Most people in my LDS faith are more comfortable with certainty. Testimonies are filled with repeated phrases that start with "I know." I know that God lives, that Jesus Christ is his son and my savior, that Joseph Smith was a prophet and so on. It's tidy and it's simple. We like that. But what if you don't know? It can be personally unsettling, but even more unsettling is some people don't know how to treat those of us who live in the gray. Should you call us to repentance? Should you tread lightly? Should you put our names in the temple? Should you show an extra measure of love and kindness?
I'm surrounded by black and white thinkers in the church, my family, my ward, and amongst my friends. I may at times strain their patience. But lately I've had a few kindnesses from some of those black and white thinkers. My stake president is a rare man. Ideologically, politically, and in every other way I believe, a polar opposite of me. Yet when he asked me how I was doing and I told him I was still hanging on, he said. "Don't let go." A few kind words that warm my questioning heart. I've had other friends who have called on the phone to see how I'm doing, or who tell me they are sorry that I'm feeling sad after a troubling lesson at church, or I've received encouraging text messages, and some have let me cry when my heart breaks for the umpteenth time.
I'm a new fan of Terryl and Fiona Givens. First, I read a book by them and published by Deseret Book, which means even the black and white thinkers can't disapprove, right? It's called "The God Who Weeps: How Mormonism Makes Sense of Life" Then after I read it I listened to a podcast interview on Mormon Stories with the authors. The book is like reading a Mormon C.S. Lewis and I underlined many passages throughout. The Givens's give doubt elevated status. On page 4, they state "There must be grounds for doubt as well as belief, in order to render the choice more truly a choice, and therefore the more deliberate, and laden with personal vulnerability and investment. An overwhelming preponderance of evidence on either side would make our choice as meaningless as would a loaded gun pointed at our heads. The option to believe must appear on one's personal horizon..."And then on p. 8 "In our experience most believers, like doubters, are continually adjusting their paradigms to make better sense of the world as they experience it. Belief is fluid. So is doubt."
I loved that. When my Aunt Emma Lou Thayne came and spoke to my book club, she said "Doubt is the first step to belief." Hearing of these faithful doubters brought back to my memory something I have never believed, "faith and fear cannot exist at the same time." I'm living proof as I take one fearful step at a time while navigating my best on a journey of faith, that it can and does exist together. I remember those first, but thrilling words sitting on a medical table at a small doctor's office in Garland, Utah. "You're pregnant!" I was a young married woman of twenty-two years. Excitement and fear flooded me. Can every pregnant woman remember that faith climbs right into the car with your fear when you head to the hospital to deliver a child? And then of course, every day there after I raised my kids in a troubling world, my faith and my fear hand in hand as partners in parenthood.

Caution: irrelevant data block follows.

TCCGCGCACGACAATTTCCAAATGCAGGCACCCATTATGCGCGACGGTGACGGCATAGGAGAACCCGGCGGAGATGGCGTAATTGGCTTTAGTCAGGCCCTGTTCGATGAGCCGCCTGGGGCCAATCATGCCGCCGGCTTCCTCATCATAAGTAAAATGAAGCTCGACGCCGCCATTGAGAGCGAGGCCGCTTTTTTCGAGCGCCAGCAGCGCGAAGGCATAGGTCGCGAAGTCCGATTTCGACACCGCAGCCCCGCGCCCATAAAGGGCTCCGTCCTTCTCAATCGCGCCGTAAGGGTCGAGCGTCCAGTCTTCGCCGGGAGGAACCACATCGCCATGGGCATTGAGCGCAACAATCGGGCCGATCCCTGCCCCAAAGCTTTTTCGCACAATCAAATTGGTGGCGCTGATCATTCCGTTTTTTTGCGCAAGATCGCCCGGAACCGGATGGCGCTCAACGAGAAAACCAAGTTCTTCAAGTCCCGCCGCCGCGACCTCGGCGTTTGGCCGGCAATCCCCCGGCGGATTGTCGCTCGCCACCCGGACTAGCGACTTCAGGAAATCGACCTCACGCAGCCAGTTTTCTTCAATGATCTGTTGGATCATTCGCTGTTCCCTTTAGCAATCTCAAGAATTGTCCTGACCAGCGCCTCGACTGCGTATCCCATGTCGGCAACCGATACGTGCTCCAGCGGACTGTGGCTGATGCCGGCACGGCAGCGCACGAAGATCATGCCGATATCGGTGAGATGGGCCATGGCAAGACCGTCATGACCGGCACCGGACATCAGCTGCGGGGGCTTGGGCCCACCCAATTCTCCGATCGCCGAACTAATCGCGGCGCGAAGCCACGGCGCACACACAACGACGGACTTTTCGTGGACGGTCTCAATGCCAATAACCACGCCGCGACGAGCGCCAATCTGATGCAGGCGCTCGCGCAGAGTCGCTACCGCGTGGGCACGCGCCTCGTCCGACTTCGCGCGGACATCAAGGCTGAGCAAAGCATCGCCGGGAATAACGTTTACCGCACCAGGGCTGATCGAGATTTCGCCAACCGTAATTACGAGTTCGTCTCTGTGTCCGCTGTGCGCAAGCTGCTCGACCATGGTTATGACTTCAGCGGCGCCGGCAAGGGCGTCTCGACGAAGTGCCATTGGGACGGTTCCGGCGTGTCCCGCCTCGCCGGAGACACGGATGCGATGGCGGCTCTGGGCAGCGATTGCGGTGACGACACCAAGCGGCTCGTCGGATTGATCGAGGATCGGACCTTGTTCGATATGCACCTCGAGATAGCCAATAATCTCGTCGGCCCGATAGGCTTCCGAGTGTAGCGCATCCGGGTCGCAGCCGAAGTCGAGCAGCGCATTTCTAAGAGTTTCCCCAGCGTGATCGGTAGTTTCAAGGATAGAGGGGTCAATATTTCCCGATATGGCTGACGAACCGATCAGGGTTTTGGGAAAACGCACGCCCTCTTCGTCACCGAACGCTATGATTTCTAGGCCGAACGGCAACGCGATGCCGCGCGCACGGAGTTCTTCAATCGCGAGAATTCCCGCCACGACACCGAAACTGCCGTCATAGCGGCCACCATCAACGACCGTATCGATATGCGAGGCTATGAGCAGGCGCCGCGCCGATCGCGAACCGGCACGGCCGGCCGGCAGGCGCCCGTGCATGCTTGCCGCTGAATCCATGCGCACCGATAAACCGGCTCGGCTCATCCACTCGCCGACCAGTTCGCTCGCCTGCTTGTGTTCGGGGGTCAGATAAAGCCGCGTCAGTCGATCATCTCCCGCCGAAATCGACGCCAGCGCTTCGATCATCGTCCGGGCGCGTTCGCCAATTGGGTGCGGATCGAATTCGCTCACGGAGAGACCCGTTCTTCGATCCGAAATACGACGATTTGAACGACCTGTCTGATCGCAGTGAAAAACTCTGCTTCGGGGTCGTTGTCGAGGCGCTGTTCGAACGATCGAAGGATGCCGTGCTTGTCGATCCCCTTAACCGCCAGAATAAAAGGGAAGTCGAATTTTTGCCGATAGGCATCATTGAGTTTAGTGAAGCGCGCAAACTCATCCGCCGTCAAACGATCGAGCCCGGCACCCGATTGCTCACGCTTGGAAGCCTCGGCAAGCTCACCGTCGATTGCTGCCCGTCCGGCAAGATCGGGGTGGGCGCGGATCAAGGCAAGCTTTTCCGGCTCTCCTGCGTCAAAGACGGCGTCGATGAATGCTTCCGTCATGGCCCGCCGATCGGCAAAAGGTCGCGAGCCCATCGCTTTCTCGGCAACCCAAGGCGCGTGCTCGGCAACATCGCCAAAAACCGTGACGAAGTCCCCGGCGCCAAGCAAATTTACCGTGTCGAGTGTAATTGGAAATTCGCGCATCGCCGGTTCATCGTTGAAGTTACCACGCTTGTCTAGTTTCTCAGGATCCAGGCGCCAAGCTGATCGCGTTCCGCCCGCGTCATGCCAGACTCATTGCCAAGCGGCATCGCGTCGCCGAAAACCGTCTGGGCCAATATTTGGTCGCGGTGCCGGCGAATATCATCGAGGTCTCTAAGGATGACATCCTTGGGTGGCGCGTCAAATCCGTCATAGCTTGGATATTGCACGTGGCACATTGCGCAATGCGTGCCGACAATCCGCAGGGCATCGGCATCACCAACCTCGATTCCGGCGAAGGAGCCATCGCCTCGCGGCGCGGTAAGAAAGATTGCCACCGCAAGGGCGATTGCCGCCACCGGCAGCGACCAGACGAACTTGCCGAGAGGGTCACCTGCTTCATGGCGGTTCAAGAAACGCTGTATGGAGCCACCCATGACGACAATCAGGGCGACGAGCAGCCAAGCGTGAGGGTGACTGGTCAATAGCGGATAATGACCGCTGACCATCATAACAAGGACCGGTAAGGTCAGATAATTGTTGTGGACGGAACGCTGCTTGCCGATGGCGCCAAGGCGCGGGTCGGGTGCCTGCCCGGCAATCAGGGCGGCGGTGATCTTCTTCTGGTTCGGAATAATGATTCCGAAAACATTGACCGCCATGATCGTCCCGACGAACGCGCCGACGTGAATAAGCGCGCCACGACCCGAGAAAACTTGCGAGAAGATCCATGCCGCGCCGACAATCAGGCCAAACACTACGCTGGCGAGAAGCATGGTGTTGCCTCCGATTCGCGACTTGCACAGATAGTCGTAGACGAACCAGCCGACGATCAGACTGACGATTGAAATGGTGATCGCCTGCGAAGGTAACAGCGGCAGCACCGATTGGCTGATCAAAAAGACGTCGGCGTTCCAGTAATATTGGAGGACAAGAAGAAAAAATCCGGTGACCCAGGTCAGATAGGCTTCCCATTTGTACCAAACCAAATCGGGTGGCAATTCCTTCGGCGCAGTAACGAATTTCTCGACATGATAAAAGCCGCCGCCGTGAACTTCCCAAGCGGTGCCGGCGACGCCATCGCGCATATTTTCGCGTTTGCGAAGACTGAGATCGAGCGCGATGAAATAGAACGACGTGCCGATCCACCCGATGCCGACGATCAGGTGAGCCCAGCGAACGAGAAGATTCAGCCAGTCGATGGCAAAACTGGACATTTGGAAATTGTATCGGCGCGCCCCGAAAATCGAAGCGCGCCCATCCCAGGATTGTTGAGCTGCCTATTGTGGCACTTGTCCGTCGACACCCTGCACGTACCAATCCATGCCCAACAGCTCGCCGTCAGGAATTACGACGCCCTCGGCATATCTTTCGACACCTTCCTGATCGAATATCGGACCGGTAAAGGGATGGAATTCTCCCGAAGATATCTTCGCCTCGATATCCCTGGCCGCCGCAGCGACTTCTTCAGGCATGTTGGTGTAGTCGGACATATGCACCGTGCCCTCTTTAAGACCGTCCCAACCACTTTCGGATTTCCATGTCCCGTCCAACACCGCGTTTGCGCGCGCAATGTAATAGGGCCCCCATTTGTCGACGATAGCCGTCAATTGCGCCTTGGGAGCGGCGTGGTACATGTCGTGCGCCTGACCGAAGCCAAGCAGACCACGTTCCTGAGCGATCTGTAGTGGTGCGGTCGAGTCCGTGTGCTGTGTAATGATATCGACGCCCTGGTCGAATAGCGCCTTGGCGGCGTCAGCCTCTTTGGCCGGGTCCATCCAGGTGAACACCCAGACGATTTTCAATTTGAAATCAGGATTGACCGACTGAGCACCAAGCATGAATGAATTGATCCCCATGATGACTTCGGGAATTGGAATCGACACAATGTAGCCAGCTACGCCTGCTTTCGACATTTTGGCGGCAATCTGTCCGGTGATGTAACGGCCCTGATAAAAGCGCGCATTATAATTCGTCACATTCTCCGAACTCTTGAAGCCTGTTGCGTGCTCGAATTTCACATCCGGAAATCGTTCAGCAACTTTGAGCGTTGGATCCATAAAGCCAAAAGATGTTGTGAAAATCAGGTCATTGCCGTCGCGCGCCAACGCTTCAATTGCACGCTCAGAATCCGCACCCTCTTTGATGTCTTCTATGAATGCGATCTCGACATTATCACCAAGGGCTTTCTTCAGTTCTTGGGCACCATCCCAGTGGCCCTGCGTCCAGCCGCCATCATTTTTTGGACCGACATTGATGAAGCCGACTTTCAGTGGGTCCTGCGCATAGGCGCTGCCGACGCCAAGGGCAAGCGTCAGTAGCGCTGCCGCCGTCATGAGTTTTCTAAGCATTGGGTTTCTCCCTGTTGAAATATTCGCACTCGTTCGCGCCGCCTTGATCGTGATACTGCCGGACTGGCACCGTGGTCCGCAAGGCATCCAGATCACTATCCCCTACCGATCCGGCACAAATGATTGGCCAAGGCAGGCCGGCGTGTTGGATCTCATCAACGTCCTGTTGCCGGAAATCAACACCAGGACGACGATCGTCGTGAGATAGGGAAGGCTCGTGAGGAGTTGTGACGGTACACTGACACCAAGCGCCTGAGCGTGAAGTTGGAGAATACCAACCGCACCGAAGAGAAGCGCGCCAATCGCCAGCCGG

On my path I've come across other weary travelers who also have struggled with faith. Some have emerged with a new outlook and faith very different than the one on which they began. Some end up in the same place, rooted once again in Mormonism but with a nuanced understanding and compassion. And some still have the look in their eyes that I still recognize in my own. The pain is still on the surface. Many of my gospel friends can't understand what our problem is, "just believe," they may say. Another thing Terry Givens said in another interview I heard, was that "you can offer someone all the money in the world to believe in the Easter Bunny and they won't be able to do it." Belief can't be forced. In Gospel terms, it's "line upon line." But as the Givens's said, "Belief is fluid. So is doubt."
They end the book with this this hopeful passage. "The New Testament makes the point that those mortals who operate in the gray area between conviction and incredulity are in a position to choose most meaningfully, and with most meaningful consequences.
Peter's tentative steps across the water capture the rhythm familiar to most seekers. He walks in faith, he stumbles, he sinks, but is embraced by the Christ before the waves swallow him. Many of us will live our lives in doubt..."
I've heard others say Peter sank because he doubted, forgetting that he ever walked on water at all. If I laid out my spiritual experiences end to end, I would guess few of them would have happened within the walls of a church building; they are everywhere, hiking in mountains and witnessing a sunset, seeing a random kindness at the grocery store, at the bedside of a dying loved one, holding a newborn baby, and so on and so on. But having a community to share those experiences with in a common language can bring us closer as a people and to God. Can the doubters and the believers learn to not judge each other?
I'm learning to be comfortable living in the gray. And I'm still hanging on.